In his 30 years at Great River Energy, metering foreman Darien Gaddes has experienced a lot in getting the job done safely. But without a handy way to address mistakes and miscommunication, he has seen errors repeated.

“That leads to frustration within your own department and any department you work with. It kind of has a domino effect," said Gaddes, who works at the generation and transmission co-op's Elk River Station in Minnesota.

To enhance safety and operations, Great River Energy in 2018 launched myExperience, a human performance and safety initiative. The program offers staff a means to share incidents, close calls and concerns through an online portal and a welcoming discussion process.

The Maple Grove-based G&T has piloted myExperience in its transmission division. This year, it's taking the program enterprise-wide. And it's working.

“It's gone from days of saying, 'It's the same thing again,' to a nice way to iron out any wrinkles," said Gaddes.

The online process is easy. A participant clicks on a box and writes their story. An interview by the myExperience team follows, and other employees may be contacted for an open discussion about possible solutions. An incident summary is sent to the initial filer to accept or add details or comments, and follow-up communication keeps everyone up to date on a resolution. 

“The goal is to provide a learning environment for employees to share their experiences," said Jackie Bentz, the co-op's manager of generation services who is heading up the program.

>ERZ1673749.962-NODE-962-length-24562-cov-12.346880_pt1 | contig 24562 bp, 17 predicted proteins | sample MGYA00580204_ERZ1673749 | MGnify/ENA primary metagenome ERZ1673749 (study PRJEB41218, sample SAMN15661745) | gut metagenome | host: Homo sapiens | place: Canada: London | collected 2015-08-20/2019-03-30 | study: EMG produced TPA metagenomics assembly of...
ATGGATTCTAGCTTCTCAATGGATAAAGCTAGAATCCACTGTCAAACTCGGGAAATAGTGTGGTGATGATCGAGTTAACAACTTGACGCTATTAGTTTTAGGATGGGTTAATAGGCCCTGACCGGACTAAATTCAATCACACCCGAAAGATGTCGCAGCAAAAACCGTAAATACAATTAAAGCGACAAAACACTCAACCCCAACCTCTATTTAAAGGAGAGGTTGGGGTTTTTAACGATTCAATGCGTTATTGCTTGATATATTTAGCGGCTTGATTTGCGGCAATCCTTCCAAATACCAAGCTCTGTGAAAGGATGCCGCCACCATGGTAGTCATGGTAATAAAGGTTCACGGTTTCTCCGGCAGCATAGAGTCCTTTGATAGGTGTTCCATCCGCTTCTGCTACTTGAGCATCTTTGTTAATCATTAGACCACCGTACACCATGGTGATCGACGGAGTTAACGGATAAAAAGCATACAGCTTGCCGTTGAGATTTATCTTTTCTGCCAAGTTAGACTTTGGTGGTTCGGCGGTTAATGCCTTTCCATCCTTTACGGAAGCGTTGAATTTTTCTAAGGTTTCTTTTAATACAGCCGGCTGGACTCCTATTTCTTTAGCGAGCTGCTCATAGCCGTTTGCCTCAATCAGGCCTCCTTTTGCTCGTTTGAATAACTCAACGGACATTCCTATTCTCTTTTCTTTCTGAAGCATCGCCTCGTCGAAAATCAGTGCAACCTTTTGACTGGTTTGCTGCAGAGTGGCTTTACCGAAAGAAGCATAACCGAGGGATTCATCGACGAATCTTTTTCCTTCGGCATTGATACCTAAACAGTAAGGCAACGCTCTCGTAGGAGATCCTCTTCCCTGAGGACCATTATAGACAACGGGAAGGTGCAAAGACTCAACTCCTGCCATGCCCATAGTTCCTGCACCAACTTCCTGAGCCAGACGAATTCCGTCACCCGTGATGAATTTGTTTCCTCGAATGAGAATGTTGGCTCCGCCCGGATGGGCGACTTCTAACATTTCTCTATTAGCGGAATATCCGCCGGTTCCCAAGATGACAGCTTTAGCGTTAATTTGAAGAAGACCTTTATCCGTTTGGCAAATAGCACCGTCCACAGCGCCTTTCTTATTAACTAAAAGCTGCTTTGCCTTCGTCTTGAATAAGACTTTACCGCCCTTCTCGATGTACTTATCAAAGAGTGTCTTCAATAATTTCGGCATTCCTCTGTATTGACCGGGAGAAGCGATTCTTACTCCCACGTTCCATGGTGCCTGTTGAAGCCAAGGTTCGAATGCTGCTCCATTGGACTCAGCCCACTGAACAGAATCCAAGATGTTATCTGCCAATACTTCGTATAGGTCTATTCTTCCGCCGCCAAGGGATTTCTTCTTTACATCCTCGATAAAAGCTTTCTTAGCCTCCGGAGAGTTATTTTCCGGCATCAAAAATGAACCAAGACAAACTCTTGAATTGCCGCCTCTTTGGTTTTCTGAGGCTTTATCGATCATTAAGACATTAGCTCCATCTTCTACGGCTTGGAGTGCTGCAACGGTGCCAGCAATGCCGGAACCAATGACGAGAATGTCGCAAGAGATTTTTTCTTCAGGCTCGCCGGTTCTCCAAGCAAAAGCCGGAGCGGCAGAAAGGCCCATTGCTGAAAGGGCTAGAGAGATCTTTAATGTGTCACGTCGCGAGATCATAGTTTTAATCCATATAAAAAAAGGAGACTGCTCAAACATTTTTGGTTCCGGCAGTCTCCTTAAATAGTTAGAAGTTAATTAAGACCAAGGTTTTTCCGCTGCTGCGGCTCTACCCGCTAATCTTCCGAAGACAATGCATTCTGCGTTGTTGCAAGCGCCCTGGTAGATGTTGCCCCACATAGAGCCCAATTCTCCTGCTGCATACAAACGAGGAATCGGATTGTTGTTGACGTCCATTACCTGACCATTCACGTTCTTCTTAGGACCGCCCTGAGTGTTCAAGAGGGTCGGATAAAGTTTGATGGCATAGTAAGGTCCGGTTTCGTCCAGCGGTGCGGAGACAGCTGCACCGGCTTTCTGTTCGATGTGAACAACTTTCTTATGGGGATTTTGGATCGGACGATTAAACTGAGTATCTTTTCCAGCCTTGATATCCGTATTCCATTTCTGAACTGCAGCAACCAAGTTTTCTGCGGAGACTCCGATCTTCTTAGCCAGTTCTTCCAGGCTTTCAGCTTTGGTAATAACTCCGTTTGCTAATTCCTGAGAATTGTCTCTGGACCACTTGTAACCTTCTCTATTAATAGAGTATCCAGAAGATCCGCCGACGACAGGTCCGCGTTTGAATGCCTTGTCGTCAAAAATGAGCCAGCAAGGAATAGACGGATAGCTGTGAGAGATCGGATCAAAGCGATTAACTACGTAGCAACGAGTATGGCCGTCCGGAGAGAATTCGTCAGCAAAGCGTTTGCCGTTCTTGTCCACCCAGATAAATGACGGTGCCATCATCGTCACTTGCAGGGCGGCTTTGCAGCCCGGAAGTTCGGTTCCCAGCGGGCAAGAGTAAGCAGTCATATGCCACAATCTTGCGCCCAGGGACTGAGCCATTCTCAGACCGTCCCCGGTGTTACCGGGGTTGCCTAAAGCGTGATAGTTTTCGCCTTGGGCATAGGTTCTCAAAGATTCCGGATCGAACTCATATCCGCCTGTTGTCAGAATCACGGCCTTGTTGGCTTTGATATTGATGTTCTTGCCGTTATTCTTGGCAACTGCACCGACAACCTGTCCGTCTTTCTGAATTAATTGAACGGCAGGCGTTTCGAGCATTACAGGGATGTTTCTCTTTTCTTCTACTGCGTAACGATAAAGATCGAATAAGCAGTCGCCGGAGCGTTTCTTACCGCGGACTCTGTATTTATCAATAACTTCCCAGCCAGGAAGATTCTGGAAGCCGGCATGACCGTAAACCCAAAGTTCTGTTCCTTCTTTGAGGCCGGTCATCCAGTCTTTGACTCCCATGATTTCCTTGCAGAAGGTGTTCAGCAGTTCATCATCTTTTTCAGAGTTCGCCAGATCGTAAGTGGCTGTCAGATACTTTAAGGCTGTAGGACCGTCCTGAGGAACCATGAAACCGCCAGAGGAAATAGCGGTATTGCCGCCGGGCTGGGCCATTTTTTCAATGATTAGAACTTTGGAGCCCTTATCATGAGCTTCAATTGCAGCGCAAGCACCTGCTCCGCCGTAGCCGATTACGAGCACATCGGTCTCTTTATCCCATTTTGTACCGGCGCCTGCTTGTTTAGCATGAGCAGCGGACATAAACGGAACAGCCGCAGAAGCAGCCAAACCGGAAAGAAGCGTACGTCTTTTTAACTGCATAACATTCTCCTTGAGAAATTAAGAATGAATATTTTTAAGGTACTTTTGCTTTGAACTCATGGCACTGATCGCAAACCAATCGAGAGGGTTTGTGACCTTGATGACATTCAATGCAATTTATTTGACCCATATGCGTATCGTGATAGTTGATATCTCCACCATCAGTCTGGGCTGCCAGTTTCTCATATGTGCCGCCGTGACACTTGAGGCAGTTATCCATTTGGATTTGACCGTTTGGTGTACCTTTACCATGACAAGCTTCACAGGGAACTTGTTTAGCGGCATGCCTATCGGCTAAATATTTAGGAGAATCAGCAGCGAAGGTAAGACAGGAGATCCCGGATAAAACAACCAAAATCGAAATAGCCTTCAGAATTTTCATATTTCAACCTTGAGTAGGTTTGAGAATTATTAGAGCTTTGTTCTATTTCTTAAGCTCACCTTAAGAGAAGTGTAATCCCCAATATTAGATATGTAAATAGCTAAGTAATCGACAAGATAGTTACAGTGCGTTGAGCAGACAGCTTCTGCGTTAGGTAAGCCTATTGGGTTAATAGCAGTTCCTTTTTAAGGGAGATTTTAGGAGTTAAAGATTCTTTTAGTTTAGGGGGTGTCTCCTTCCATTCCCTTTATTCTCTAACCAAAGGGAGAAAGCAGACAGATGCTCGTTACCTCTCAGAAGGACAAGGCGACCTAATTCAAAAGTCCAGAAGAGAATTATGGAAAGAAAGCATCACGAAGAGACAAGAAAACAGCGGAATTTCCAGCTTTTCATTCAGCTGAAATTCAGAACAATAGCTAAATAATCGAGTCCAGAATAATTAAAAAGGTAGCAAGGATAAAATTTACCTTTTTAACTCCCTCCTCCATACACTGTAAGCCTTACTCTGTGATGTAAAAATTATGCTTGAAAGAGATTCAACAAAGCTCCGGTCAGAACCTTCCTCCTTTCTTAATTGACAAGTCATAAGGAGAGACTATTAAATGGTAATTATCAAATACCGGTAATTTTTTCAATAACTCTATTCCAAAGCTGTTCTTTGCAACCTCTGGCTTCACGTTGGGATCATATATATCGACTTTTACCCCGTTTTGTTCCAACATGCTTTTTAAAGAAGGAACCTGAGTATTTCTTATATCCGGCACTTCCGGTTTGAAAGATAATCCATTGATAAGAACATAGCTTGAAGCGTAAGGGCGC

“The genesis was really the desire to foster a culture that promotes continuous learning, operational excellence, and open communication. We recognized that a more formal program was needed to make sure we were effectively identifying corrective actions and lessons learned and sharing them."

The program is showing promise. One of the metrics used from the original pilot measures “good catches." In 2020, 51 “good catches" were identified, compared to just three in 2019.

“Fifty-one potential events were averted," said Bentz. “This is a testament to the success of myExperience."

Priti Patel, the co-op's vice president and chief transmission officer, said myExperience has created a mindset that “every result matters." It has encouraged hundreds of corrective actions from staff, ranging from improved substation signage to better vehicle safety chain installation. One corrective action consolidated and automated the annual member billing process—saving Great River Energy about $3,000.

“It's showing us that the improvements we are making benefit all of us," said Patel. “The program is helping improve operations, and that improves the value we provide our members."

Delaine Orendorff, NRECA's senior principal/director for human capital planning, said programs like myExperience can help build a more engaged workforce.

“They encourage engagement by soliciting and acting on employee ideas, resulting in increased inclusion and a positive workplace culture," she said.

Gaddes said he's already seen the benefits of the program a few times.

“Getting things done flows smoother when you have a program like this," he said. “Nobody is going to get hollered at or in trouble if something doesn't go the way you wanted."

And he and his workmates appreciate the “opportunity to share."

“It's kind of nice to get your voice heard."